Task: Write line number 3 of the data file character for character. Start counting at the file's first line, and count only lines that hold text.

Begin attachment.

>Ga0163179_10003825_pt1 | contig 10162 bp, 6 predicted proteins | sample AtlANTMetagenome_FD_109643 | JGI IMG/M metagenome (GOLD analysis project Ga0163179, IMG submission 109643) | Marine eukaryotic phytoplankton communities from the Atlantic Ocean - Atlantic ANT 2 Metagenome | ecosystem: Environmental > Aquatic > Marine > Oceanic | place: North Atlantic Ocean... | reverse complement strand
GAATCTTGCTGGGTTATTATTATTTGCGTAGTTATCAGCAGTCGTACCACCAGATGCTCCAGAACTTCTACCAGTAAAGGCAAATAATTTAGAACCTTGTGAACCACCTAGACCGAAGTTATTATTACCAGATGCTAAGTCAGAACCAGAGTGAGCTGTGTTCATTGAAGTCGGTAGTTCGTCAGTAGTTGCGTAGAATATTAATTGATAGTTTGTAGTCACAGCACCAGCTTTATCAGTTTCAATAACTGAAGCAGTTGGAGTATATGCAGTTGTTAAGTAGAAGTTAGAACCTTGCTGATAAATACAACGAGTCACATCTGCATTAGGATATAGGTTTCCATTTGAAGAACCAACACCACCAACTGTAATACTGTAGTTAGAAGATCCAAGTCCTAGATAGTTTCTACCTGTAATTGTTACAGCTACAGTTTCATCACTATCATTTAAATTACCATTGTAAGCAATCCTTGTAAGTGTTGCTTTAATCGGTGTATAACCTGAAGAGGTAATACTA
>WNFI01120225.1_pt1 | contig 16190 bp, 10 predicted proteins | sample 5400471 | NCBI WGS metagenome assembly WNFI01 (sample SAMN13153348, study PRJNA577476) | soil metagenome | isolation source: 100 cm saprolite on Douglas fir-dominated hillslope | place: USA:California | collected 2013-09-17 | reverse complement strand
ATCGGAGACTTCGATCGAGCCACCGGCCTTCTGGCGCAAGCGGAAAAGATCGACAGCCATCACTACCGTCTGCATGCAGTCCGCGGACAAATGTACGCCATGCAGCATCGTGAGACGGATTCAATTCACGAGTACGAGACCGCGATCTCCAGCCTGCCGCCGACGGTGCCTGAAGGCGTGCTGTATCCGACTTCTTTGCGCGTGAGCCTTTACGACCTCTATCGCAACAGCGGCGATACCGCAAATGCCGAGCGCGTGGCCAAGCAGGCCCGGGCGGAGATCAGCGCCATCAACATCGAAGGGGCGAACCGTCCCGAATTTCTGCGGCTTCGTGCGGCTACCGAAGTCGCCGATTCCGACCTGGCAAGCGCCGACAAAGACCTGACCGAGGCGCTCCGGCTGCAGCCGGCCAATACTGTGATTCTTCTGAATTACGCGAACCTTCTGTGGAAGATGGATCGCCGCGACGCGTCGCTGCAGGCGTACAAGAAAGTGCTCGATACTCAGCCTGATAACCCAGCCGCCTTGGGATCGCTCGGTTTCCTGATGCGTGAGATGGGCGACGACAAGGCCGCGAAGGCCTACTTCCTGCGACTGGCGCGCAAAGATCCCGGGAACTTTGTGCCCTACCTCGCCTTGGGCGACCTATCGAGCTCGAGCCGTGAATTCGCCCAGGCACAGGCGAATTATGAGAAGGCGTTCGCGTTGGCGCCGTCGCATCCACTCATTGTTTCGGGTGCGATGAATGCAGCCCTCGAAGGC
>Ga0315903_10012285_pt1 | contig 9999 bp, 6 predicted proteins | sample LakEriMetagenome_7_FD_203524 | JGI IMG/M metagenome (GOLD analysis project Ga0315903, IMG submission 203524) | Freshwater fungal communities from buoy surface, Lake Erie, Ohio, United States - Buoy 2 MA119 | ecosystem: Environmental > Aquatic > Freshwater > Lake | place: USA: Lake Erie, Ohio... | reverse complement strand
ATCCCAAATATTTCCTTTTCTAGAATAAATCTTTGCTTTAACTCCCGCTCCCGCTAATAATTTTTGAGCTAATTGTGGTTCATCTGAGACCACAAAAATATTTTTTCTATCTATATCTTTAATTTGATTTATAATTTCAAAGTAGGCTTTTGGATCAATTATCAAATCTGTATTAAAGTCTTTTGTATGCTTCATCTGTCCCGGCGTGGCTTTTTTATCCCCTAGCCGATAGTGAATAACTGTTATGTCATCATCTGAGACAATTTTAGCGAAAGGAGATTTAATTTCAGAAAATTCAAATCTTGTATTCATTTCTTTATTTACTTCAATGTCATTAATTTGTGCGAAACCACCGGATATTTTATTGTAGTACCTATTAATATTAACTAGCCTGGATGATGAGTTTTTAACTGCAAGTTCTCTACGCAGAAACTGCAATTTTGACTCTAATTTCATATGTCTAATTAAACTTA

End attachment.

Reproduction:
>WNFI01120225.1_pt1 | contig 16190 bp, 10 predicted proteins | sample 5400471 | NCBI WGS metagenome assembly WNFI01 (sample SAMN13153348, study PRJNA577476) | soil metagenome | isolation source: 100 cm saprolite on Douglas fir-dominated hillslope | place: USA:California | collected 2013-09-17 | reverse complement strand